The upshot of this is that there is none of the strangeness one comes to expect from a Dungeon Crawl Classics adventure. These really are the monsters you know! Worse, the adventure centers around the gnomes of Cresthill without providing any means to generate gnome PCs! The adventure further postulates that kobolds are able to travel around the town without any real difficulty, which seems strange for a settlement with a large population of gnomes and humans. This is further exacerbated by sections of the text referring to gnome PCs I.e., "Bren Kapesh gives up what he knows to any strong voice (or a pretty face) if there is not a gnome in the party."

There are other indications that the writer simply doesn't "get" Dungeon Crawl Classics at this point. The Guard asks the PCs to take care of this problem because...well, obviously a bunch of gongfarmers and chicken butchers need to save the day. Every 0-level funnel needs a call to action that makes regular people either rise to the level of adventurer, or fall crushed beneath the tide of events. This one simply doesn't pass the muster - especially since the NPC quest giver has probably already given the PCs the brush off.

Other problems include mention of "Characters proficient in Nature" and "a small pouch of precious gems worth 100 gold as a modest way of saying thanks".

Oh, and statistics are not given in the text proper, but only at the end of the adventure. When dealing with the long statblocks of some versions of Dungeons & Dragons or Pathfinder, this is understandable. With Dungeon Crawl Classics, I just find this annoying. There is nothing wrong with having an appendix of compiled statistics. They should also appear in the adventure as needed, though, in my opinion.

None of these problems is insurmountable, and the main plotline of the adventure should provide interesting opportunities for play. Here are my recommended fixes:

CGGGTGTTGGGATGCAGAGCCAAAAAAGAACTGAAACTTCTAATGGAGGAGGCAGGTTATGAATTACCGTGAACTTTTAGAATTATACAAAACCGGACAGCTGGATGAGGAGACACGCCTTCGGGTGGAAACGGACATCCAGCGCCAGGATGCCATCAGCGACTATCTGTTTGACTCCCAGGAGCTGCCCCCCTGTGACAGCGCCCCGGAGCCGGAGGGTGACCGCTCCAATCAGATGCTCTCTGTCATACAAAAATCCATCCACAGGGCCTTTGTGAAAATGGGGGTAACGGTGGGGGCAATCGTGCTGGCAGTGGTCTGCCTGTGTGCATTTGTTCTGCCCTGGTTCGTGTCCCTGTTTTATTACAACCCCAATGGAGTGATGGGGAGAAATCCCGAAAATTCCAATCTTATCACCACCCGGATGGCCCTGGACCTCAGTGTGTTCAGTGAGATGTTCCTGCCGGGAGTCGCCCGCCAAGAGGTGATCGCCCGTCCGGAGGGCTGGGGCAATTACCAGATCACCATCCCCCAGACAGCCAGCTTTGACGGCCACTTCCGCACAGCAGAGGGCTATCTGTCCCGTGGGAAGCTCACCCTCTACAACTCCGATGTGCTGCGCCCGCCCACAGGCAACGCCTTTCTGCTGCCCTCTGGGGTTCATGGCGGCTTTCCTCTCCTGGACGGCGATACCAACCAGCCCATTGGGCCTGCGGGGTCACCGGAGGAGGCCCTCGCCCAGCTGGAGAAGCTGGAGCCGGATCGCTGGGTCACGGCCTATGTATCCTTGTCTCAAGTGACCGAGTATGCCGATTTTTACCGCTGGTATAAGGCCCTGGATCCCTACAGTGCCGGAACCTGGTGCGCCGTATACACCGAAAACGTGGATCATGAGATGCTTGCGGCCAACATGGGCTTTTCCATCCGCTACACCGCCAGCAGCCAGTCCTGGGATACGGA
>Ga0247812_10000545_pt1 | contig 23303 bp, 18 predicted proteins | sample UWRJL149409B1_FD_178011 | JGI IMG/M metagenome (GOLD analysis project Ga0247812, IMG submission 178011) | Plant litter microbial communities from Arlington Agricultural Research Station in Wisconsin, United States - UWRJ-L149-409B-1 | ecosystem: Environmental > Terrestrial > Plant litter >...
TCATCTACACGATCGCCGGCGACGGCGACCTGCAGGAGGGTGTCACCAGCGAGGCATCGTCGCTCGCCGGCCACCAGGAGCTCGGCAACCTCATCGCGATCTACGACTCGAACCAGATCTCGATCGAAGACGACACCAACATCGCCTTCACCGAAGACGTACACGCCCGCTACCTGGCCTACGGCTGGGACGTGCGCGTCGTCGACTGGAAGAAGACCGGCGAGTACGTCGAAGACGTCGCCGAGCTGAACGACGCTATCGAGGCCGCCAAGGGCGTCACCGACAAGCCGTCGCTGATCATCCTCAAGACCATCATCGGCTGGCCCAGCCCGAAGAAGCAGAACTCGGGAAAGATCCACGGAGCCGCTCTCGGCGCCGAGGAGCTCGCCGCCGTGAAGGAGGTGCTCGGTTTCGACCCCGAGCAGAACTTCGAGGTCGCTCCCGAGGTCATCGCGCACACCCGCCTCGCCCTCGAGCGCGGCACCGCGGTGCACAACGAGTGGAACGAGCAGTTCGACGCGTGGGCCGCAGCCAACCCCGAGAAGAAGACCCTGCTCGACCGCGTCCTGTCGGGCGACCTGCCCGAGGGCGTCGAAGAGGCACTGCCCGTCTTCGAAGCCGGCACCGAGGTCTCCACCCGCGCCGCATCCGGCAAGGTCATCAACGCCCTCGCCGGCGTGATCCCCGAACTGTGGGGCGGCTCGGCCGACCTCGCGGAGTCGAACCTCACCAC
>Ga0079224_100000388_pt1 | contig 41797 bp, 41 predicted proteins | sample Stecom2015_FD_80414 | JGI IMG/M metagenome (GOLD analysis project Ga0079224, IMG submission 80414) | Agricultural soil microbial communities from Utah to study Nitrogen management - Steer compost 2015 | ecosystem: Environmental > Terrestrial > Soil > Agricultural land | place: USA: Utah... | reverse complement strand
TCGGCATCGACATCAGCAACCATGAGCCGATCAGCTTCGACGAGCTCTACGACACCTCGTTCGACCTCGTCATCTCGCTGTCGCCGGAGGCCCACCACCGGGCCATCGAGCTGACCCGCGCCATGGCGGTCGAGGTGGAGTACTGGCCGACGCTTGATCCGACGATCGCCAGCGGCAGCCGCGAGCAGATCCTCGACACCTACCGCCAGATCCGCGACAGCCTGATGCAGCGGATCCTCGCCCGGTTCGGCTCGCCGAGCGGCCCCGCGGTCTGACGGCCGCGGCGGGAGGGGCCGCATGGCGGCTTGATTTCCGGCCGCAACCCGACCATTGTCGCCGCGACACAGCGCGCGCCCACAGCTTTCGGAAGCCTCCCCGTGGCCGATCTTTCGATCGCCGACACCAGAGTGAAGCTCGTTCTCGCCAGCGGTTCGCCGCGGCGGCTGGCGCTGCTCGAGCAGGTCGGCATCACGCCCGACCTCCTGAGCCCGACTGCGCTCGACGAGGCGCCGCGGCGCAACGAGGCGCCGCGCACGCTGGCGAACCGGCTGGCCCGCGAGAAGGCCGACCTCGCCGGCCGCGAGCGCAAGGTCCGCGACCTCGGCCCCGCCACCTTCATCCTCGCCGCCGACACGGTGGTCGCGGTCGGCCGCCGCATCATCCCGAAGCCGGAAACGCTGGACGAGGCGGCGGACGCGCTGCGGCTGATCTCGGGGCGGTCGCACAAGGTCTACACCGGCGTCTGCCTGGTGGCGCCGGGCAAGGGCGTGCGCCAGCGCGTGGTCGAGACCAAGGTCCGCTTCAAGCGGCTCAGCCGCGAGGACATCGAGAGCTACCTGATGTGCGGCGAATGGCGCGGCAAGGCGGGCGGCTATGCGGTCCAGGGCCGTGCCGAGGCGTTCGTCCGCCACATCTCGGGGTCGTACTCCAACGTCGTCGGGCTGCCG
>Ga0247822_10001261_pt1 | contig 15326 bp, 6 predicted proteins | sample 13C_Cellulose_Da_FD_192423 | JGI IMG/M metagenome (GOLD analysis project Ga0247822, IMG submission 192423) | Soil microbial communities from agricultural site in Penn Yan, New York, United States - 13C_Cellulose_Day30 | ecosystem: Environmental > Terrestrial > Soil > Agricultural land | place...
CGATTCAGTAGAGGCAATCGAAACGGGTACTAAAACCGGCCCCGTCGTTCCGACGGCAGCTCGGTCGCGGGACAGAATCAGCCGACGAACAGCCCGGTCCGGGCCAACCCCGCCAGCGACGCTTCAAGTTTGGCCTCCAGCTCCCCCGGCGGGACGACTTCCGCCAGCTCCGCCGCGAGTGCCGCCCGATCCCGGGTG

• Run it as a 1st level adventure. The PCs have just appeared in Cresthill, and at least they look tough enough for the Guard to approach them for help.
  • There is no guard. There is only the Watch, and the Watch is comprised of citizens. The PCs are those citizens. Various livestock and trade goods may be left at home, depending.
  • Gnomes can be generated using the gnome class by Yves Larochelle in Crawl Fanzine #6.
  • If you are not planning on running the entirety of Wrath of the Kobolds, consider making the villains human. Among other effects, this will make the theme of racism stronger - it is more than the generic animosity between gnomes and kobolds!
  • Rinklo is described as "a scrappy, tough opponent", but has AC 13 and 6 hp "each". You may wish to adjust this upward.


It is always enjoyable to hear how another judge approaches gaming material, and the "Weird Dave’s Notebook" sections are therefore appreciated. So too is the rather unique adventure set-up...I cannot say that I've run into a fantasy role-playing game scenario about a mad bomber before. The adventure is creative; it just needs some help to make it feel like DCC.